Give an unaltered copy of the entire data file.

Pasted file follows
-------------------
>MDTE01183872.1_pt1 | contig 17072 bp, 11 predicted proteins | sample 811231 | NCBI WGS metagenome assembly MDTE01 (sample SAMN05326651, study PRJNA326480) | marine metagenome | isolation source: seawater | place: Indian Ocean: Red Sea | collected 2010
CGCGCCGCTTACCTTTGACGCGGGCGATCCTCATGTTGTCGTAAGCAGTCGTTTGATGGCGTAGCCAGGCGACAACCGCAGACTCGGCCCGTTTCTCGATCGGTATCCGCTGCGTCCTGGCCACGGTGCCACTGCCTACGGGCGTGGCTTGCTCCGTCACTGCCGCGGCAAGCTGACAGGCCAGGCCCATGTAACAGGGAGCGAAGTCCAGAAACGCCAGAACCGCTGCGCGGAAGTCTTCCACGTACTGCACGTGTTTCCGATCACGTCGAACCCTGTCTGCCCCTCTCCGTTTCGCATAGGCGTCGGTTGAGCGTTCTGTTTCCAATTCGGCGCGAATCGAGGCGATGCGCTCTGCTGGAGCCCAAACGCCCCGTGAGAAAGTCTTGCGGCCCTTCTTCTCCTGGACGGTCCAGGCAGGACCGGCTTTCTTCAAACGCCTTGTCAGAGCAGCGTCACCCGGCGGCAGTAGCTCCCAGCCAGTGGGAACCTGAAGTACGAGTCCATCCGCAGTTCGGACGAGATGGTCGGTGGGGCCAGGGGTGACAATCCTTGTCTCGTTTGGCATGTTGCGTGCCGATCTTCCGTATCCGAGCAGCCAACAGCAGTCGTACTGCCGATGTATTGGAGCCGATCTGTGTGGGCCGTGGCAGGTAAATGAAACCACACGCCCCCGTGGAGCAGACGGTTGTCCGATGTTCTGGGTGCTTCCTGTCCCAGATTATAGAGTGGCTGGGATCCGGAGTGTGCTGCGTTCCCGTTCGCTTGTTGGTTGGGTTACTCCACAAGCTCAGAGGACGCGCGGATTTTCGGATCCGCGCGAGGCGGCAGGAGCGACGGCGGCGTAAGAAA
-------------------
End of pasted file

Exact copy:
>MDTE01183872.1_pt1 | contig 17072 bp, 11 predicted proteins | sample 811231 | NCBI WGS metagenome assembly MDTE01 (sample SAMN05326651, study PRJNA326480) | marine metagenome | isolation source: seawater | place: Indian Ocean: Red Sea | collected 2010
CGCGCCGCTTACCTTTGACGCGGGCGATCCTCATGTTGTCGTAAGCAGTCGTTTGATGGCGTAGCCAGGCGACAACCGCAGACTCGGCCCGTTTCTCGATCGGTATCCGCTGCGTCCTGGCCACGGTGCCACTGCCTACGGGCGTGGCTTGCTCCGTCACTGCCGCGGCAAGCTGACAGGCCAGGCCCATGTAACAGGGAGCGAAGTCCAGAAACGCCAGAACCGCTGCGCGGAAGTCTTCCACGTACTGCACGTGTTTCCGATCACGTCGAACCCTGTCTGCCCCTCTCCGTTTCGCATAGGCGTCGGTTGAGCGTTCTGTTTCCAATTCGGCGCGAATCGAGGCGATGCGCTCTGCTGGAGCCCAAACGCCCCGTGAGAAAGTCTTGCGGCCCTTCTTCTCCTGGACGGTCCAGGCAGGACCGGCTTTCTTCAAACGCCTTGTCAGAGCAGCGTCACCCGGCGGCAGTAGCTCCCAGCCAGTGGGAACCTGAAGTACGAGTCCATCCGCAGTTCGGACGAGATGGTCGGTGGGGCCAGGGGTGACAATCCTTGTCTCGTTTGGCATGTTGCGTGCCGATCTTCCGTATCCGAGCAGCCAACAGCAGTCGTACTGCCGATGTATTGGAGCCGATCTGTGTGGGCCGTGGCAGGTAAATGAAACCACACGCCCCCGTGGAGCAGACGGTTGTCCGATGTTCTGGGTGCTTCCTGTCCCAGATTATAGAGTGGCTGGGATCCGGAGTGTGCTGCGTTCCCGTTCGCTTGTTGGTTGGGTTACTCCACAAGCTCAGAGGACGCGCGGATTTTCGGATCCGCGCGAGGCGGCAGGAGCGACGGCGGCGTAAGAAA